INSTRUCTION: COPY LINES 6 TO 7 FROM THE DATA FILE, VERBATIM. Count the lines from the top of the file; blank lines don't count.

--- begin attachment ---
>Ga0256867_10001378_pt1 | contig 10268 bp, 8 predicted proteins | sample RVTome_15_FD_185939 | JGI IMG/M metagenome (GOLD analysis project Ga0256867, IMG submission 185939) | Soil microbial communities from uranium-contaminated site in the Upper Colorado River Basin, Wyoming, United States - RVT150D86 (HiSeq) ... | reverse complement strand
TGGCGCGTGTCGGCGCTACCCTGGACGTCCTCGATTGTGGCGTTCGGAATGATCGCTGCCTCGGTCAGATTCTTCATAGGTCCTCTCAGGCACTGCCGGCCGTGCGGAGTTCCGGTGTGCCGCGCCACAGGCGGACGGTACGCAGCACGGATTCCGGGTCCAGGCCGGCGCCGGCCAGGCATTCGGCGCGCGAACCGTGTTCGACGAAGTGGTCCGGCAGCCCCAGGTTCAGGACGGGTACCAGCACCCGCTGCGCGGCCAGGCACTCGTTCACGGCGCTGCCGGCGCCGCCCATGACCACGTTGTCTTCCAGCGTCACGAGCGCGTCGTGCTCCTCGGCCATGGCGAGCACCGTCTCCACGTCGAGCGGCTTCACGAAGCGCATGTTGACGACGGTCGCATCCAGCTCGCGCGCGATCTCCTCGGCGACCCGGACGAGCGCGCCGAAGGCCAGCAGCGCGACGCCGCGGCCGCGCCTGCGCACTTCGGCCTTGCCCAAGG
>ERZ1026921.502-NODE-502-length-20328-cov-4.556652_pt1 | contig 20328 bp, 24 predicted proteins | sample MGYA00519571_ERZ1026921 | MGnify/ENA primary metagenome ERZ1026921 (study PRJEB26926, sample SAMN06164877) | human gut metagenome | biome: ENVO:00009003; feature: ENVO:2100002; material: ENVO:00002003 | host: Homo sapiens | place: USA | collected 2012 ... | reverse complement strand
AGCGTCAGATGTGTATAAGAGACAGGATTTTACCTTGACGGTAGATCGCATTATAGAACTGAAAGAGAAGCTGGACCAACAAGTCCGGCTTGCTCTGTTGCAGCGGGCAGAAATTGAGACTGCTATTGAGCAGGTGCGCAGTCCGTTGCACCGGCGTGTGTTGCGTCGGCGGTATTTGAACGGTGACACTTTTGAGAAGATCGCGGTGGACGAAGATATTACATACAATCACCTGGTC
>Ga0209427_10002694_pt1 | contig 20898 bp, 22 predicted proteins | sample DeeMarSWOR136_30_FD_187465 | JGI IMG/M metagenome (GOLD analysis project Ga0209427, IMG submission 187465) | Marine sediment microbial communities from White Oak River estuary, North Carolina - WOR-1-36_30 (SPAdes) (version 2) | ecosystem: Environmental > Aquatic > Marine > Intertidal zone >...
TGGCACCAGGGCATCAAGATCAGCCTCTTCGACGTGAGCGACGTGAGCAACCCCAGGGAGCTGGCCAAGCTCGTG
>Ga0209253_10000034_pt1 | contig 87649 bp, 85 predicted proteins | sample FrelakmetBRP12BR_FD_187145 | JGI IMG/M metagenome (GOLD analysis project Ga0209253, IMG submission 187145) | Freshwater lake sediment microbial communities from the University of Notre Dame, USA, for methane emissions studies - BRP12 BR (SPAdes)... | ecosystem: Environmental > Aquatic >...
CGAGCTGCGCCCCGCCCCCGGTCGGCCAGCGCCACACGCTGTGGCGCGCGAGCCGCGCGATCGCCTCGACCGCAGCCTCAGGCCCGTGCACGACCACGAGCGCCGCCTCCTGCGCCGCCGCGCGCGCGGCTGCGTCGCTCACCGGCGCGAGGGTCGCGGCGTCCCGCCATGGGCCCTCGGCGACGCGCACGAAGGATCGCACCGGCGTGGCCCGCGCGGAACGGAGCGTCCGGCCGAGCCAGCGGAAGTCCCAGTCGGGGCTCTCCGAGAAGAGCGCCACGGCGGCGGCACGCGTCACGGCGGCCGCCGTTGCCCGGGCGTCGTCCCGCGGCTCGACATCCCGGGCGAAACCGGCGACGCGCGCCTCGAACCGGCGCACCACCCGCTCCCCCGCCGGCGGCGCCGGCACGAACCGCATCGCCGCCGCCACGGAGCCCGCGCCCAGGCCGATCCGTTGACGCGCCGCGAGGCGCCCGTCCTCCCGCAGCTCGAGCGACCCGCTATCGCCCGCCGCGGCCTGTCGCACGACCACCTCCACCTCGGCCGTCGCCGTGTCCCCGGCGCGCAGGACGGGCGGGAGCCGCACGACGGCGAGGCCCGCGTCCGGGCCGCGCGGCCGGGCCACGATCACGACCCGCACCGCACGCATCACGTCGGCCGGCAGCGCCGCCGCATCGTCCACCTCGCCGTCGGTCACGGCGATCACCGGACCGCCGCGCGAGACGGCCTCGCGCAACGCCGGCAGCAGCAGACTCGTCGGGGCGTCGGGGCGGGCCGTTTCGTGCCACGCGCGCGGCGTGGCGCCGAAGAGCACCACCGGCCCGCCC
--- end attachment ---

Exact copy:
TGGCACCAGGGCATCAAGATCAGCCTCTTCGACGTGAGCGACGTGAGCAACCCCAGGGAGCTGGCCAAGCTCGTG
>Ga0209253_10000034_pt1 | contig 87649 bp, 85 predicted proteins | sample FrelakmetBRP12BR_FD_187145 | JGI IMG/M metagenome (GOLD analysis project Ga0209253, IMG submission 187145) | Freshwater lake sediment microbial communities from the University of Notre Dame, USA, for methane emissions studies - BRP12 BR (SPAdes)... | ecosystem: Environmental > Aquatic >...